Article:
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Burlington Bertie

What is 'Burlington Bertie'?

As well as being the name of the character in a popular 1900's music hall song, Burlington Bertie also refers to a specific set of betting odds: 10/3. It is believed that the name came about because 10/3 is commonly displayed as 100/30 - one hundred to thirty. When said fairly rapidly, one hundred to thirty sounds similar to Burlington Bertie, so the latter is used as rhyming slang for this particular set of odds.The term is frequently used when betting on horses and is part of the specialist tic-tac language traditionally used by bookmakers at a race track.

Burlington Bertie explained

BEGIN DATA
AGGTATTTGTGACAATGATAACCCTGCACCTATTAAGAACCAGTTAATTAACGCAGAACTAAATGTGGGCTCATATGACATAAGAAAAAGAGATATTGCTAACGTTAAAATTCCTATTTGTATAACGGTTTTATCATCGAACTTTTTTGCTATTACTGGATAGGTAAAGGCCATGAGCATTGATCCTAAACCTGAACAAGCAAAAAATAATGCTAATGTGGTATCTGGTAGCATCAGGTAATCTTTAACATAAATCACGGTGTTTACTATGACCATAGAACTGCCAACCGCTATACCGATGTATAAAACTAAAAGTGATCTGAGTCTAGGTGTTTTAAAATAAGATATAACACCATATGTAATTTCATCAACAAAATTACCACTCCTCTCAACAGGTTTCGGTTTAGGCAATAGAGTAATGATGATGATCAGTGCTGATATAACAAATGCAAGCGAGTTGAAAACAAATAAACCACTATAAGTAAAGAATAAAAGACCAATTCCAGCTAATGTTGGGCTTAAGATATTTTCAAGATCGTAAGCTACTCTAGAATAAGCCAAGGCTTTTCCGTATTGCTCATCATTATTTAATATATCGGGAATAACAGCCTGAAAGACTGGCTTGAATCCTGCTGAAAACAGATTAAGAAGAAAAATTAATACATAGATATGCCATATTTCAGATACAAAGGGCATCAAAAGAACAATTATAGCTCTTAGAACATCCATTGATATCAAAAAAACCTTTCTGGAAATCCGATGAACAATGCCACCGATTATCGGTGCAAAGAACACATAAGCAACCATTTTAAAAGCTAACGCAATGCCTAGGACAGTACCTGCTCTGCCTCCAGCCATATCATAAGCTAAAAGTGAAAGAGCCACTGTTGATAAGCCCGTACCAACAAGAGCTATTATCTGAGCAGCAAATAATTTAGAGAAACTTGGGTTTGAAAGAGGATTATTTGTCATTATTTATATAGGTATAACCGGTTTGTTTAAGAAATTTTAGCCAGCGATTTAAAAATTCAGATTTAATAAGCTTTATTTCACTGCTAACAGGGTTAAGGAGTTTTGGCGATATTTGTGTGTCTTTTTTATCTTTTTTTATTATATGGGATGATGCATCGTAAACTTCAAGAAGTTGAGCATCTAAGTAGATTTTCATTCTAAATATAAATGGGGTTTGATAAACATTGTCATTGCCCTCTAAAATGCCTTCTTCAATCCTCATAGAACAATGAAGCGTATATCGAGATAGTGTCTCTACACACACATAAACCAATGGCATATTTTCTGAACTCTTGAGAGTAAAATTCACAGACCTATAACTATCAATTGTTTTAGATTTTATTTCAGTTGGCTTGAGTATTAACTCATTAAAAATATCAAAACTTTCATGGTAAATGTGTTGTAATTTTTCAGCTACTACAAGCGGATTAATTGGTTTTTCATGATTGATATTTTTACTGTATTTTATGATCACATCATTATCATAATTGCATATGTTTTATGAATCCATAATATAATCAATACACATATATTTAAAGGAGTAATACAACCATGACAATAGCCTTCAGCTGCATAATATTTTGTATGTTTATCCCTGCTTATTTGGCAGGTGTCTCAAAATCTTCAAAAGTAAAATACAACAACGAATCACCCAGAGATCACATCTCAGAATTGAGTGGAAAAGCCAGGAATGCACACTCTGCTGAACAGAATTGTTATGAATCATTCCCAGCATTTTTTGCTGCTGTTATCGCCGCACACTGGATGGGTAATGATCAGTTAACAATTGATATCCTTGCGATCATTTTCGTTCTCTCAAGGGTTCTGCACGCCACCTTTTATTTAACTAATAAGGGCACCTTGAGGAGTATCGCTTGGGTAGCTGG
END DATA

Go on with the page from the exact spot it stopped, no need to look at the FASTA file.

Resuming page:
Bookmakers offer odds on the outcome of an event. These odds vary depending on a wide variety of factors. For example, if a horse is bet on to win at the odds of 4/1, it means that the bookmaker predicts there is a one in four chance of a win. The odds also indicate the amount of winnings should the event be realized. In this example, if the horse wins, the punter (person placing the bet) will win four times the value of their stake if they have placed a straightforward bet.A Burlington Bertie refers to odds of 10/3 - the bookmaker reckons that there is a three in ten chance of the horse winning the race. Although in bygone days the bookmakers at the racetrack would commonly use this term, the rise of digital odds (10/3 in digital odds is 1.3) and the increasing use of online and mobile betting mean that the track side bookmakers with their reliance on tic-tac have largely been replaced. The term Burlington Bertie may still be used when a 10/3 bet is placed on the outcome of a hand of cards or roll of the dice, but it is becoming less frequent than a few decades ago.
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